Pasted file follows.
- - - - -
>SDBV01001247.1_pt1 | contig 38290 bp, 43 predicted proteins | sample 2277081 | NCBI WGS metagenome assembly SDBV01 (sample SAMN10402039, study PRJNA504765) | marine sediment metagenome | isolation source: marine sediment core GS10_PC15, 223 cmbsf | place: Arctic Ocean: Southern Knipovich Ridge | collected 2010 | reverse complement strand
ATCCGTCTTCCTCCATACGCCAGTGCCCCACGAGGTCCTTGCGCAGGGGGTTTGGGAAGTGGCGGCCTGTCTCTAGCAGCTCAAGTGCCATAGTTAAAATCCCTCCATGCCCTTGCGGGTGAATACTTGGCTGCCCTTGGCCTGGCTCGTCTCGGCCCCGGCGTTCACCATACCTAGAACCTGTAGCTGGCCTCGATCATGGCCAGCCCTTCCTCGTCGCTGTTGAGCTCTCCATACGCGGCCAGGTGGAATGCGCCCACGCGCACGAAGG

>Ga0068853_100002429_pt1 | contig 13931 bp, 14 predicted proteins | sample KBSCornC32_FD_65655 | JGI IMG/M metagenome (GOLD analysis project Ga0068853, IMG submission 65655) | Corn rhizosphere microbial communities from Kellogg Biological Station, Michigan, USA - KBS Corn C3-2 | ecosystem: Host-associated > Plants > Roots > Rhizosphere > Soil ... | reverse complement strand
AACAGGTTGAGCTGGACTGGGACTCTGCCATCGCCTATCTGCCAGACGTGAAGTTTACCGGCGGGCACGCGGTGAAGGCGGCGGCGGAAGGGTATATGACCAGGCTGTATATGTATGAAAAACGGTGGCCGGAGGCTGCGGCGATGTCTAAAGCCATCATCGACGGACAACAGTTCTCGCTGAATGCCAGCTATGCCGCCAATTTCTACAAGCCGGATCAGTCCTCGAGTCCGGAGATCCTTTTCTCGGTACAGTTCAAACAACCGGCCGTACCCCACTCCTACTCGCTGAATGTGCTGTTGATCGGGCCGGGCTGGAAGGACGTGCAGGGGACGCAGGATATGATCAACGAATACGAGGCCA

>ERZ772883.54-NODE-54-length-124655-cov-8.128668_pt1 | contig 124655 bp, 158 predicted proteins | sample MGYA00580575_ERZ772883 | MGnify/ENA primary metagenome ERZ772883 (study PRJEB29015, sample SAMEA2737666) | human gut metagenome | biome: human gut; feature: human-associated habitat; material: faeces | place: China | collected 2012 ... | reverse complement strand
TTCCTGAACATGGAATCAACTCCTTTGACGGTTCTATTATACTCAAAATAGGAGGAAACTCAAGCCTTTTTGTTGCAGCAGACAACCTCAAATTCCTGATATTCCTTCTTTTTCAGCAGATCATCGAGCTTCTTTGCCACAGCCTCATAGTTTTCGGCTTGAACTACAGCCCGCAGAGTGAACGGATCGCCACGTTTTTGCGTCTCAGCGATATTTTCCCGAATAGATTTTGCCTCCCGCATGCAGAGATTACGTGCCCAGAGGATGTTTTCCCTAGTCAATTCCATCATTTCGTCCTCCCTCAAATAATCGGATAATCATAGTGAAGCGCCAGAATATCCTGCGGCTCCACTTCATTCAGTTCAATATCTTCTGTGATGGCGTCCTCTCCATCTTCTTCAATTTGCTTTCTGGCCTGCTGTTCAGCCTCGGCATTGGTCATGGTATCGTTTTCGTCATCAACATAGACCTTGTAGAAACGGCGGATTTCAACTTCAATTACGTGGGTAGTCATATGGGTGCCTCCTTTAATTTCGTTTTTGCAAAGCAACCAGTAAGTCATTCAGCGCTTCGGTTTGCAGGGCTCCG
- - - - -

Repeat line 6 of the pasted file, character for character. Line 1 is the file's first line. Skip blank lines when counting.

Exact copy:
TTCCTGAACATGGAATCAACTCCTTTGACGGTTCTATTATACTCAAAATAGGAGGAAACTCAAGCCTTTTTGTTGCAGCAGACAACCTCAAATTCCTGATATTCCTTCTTTTTCAGCAGATCATCGAGCTTCTTTGCCACAGCCTCATAGTTTTCGGCTTGAACTACAGCCCGCAGAGTGAACGGATCGCCACGTTTTTGCGTCTCAGCGATATTTTCCCGAATAGATTTTGCCTCCCGCATGCAGAGATTACGTGCCCAGAGGATGTTTTCCCTAGTCAATTCCATCATTTCGTCCTCCCTCAAATAATCGGATAATCATAGTGAAGCGCCAGAATATCCTGCGGCTCCACTTCATTCAGTTCAATATCTTCTGTGATGGCGTCCTCTCCATCTTCTTCAATTTGCTTTCTGGCCTGCTGTTCAGCCTCGGCATTGGTCATGGTATCGTTTTCGTCATCAACATAGACCTTGTAGAAACGGCGGATTTCAACTTCAATTACGTGGGTAGTCATATGGGTGCCTCCTTTAATTTCGTTTTTGCAAAGCAACCAGTAAGTCATTCAGCGCTTCGGTTTGCAGGGCTCCG